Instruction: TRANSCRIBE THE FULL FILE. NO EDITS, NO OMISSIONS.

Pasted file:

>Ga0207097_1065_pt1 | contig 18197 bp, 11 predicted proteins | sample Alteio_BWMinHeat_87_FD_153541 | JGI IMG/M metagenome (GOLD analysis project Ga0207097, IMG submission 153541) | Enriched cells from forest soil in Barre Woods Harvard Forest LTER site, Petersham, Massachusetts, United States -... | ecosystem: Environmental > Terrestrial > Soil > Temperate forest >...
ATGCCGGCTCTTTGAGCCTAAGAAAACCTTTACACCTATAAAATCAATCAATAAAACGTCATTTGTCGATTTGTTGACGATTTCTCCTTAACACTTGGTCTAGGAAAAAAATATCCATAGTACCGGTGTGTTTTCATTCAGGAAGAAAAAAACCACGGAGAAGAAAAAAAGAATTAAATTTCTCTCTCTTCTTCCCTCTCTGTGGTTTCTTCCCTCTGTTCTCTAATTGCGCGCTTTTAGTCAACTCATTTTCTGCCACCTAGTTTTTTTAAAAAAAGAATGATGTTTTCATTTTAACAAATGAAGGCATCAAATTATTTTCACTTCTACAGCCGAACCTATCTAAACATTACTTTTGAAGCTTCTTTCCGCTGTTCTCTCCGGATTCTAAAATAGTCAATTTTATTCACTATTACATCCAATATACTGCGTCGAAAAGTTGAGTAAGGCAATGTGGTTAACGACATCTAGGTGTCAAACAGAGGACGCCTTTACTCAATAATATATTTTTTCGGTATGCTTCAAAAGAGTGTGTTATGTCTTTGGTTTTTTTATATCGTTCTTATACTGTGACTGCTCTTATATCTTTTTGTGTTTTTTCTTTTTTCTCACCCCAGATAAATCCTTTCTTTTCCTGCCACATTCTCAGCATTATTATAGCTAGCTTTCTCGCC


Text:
>Ga0207097_1065_pt1 | contig 18197 bp, 11 predicted proteins | sample Alteio_BWMinHeat_87_FD_153541 | JGI IMG/M metagenome (GOLD analysis project Ga0207097, IMG submission 153541) | Enriched cells from forest soil in Barre Woods Harvard Forest LTER site, Petersham, Massachusetts, United States -... | ecosystem: Environmental > Terrestrial > Soil > Temperate forest >...
ATGCCGGCTCTTTGAGCCTAAGAAAACCTTTACACCTATAAAATCAATCAATAAAACGTCATTTGTCGATTTGTTGACGATTTCTCCTTAACACTTGGTCTAGGAAAAAAATATCCATAGTACCGGTGTGTTTTCATTCAGGAAGAAAAAAACCACGGAGAAGAAAAAAAGAATTAAATTTCTCTCTCTTCTTCCCTCTCTGTGGTTTCTTCCCTCTGTTCTCTAATTGCGCGCTTTTAGTCAACTCATTTTCTGCCACCTAGTTTTTTTAAAAAAAGAATGATGTTTTCATTTTAACAAATGAAGGCATCAAATTATTTTCACTTCTACAGCCGAACCTATCTAAACATTACTTTTGAAGCTTCTTTCCGCTGTTCTCTCCGGATTCTAAAATAGTCAATTTTATTCACTATTACATCCAATATACTGCGTCGAAAAGTTGAGTAAGGCAATGTGGTTAACGACATCTAGGTGTCAAACAGAGGACGCCTTTACTCAATAATATATTTTTTCGGTATGCTTCAAAAGAGTGTGTTATGTCTTTGGTTTTTTTATATCGTTCTTATACTGTGACTGCTCTTATATCTTTTTGTGTTTTTTCTTTTTTCTCACCCCAGATAAATCCTTTCTTTTCCTGCCACATTCTCAGCATTATTATAGCTAGCTTTCTCGCC